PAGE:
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GIS - Not just for geographers!

With the G-word (Geography) in its name, it may seem that geographic information systems have been designed with only geographers in mind. That's far from true. The key to this name game is that GIS is about exploring information that is tied to specific places. There are lots of places on the planet and lots of different kinds of information.

For instance, the facts and figures you might examine could include social and economic traits of the people living in Minnesota counties. Other data sets might look at the extent of glaciers in the Himalayas in Nepal, the types and quantities of crops farmed in West Texas, changes in planetary greenhouse gases, or the migratory flyways of Canada geese, or give a birds-eye survey of the Grand Canyon using satellite images.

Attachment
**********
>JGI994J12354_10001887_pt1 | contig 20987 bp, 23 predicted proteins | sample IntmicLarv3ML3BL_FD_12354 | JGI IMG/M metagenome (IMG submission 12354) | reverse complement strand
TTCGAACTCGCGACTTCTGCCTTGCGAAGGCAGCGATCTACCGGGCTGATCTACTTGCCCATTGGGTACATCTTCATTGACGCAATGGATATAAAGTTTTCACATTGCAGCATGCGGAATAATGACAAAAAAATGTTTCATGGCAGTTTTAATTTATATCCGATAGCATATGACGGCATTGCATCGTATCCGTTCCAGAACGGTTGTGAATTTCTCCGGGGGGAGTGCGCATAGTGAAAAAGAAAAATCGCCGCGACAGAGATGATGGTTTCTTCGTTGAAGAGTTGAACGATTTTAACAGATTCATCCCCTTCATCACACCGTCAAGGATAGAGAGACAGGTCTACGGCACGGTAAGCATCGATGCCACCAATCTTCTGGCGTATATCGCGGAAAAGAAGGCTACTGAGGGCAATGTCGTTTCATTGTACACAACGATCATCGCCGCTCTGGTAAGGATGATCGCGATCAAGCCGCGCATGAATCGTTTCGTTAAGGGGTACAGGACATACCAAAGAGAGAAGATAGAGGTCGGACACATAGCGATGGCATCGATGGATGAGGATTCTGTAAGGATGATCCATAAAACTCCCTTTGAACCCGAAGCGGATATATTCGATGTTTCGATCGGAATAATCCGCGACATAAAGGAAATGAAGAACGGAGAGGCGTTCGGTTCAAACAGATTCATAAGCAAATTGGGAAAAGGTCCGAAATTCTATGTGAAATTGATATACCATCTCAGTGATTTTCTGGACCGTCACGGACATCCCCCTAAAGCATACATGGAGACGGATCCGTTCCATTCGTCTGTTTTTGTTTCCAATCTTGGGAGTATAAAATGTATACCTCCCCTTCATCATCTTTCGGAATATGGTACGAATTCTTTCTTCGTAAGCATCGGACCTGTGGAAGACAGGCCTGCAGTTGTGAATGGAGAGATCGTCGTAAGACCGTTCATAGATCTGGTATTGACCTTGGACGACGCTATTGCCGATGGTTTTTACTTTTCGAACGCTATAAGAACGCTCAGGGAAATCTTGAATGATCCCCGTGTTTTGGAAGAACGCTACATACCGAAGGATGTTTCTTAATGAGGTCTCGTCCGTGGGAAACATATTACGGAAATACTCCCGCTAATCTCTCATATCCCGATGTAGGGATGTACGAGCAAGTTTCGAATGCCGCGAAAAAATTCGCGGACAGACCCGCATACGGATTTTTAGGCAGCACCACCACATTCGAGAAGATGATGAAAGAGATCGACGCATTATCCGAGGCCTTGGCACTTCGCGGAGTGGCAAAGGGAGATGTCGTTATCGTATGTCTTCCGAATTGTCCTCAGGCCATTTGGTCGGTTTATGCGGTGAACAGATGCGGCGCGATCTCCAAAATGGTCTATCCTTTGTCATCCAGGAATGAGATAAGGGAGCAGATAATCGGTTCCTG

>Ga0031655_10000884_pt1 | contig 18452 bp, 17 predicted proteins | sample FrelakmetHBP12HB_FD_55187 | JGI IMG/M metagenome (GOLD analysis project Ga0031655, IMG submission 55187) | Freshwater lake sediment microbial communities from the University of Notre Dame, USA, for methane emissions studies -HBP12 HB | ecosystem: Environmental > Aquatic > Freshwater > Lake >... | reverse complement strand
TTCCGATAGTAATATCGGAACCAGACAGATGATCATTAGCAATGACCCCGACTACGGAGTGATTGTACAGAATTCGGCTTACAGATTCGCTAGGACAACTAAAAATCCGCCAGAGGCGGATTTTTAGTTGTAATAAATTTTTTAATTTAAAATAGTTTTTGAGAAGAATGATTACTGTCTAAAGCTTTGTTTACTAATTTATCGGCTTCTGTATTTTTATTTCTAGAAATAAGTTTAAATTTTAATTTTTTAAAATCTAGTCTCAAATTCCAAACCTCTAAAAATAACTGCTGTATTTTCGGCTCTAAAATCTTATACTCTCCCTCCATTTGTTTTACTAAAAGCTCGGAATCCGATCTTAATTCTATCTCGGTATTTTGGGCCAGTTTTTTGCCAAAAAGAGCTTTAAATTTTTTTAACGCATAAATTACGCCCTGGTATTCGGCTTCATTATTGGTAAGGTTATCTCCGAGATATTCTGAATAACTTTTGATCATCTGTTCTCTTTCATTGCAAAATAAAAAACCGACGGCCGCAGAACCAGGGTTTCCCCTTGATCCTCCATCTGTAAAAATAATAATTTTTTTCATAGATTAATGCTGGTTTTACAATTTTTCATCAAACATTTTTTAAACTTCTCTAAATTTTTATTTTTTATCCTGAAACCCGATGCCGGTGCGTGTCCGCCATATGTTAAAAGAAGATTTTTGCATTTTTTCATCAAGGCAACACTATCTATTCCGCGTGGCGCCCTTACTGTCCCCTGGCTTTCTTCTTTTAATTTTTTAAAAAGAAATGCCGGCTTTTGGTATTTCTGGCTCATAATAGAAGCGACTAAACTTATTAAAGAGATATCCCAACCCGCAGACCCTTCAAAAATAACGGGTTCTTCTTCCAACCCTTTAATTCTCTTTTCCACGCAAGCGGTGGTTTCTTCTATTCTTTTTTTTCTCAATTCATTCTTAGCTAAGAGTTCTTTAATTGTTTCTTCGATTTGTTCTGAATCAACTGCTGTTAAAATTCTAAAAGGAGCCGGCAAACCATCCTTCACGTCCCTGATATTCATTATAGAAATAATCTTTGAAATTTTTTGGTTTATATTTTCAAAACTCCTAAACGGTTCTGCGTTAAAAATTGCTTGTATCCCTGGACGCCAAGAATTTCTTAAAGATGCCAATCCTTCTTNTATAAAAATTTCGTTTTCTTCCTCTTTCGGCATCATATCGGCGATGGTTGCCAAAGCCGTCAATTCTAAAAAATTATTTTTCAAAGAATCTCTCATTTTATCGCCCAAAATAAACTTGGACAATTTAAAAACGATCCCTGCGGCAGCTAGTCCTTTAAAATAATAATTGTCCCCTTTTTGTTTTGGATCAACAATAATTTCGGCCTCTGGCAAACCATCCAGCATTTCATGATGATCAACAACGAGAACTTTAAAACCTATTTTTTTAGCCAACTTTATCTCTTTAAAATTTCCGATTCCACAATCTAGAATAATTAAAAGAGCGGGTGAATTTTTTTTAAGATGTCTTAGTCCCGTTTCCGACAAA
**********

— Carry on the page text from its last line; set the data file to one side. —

In other words, since the topic being studied can vary, GIS is useful in many subject areas. These include the sciences (such as geology, earth science, archaeology, biology, botany, zoology, ecology, and even chemistry and physics), mathematics, and all areas of social studies (geography, history, sociology, economics, anthropology, and political science). GIS is an excellent tool for learning about a single subject area or for engaging in interdisciplinary study of topics such as environmental education or global studies.